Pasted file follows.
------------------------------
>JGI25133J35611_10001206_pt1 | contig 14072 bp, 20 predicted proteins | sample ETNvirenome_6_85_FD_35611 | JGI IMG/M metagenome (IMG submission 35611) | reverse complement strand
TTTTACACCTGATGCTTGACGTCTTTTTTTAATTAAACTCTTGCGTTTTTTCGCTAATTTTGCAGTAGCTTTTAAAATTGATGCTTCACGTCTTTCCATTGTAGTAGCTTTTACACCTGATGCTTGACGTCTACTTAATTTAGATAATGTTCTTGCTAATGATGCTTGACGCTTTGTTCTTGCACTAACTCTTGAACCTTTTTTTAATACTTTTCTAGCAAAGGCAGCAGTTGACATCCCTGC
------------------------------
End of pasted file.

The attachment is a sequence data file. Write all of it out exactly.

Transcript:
>JGI25133J35611_10001206_pt1 | contig 14072 bp, 20 predicted proteins | sample ETNvirenome_6_85_FD_35611 | JGI IMG/M metagenome (IMG submission 35611) | reverse complement strand
TTTTACACCTGATGCTTGACGTCTTTTTTTAATTAAACTCTTGCGTTTTTTCGCTAATTTTGCAGTAGCTTTTAAAATTGATGCTTCACGTCTTTCCATTGTAGTAGCTTTTACACCTGATGCTTGACGTCTACTTAATTTAGATAATGTTCTTGCTAATGATGCTTGACGCTTTGTTCTTGCACTAACTCTTGAACCTTTTTTTAATACTTTTCTAGCAAAGGCAGCAGTTGACATCCCTGC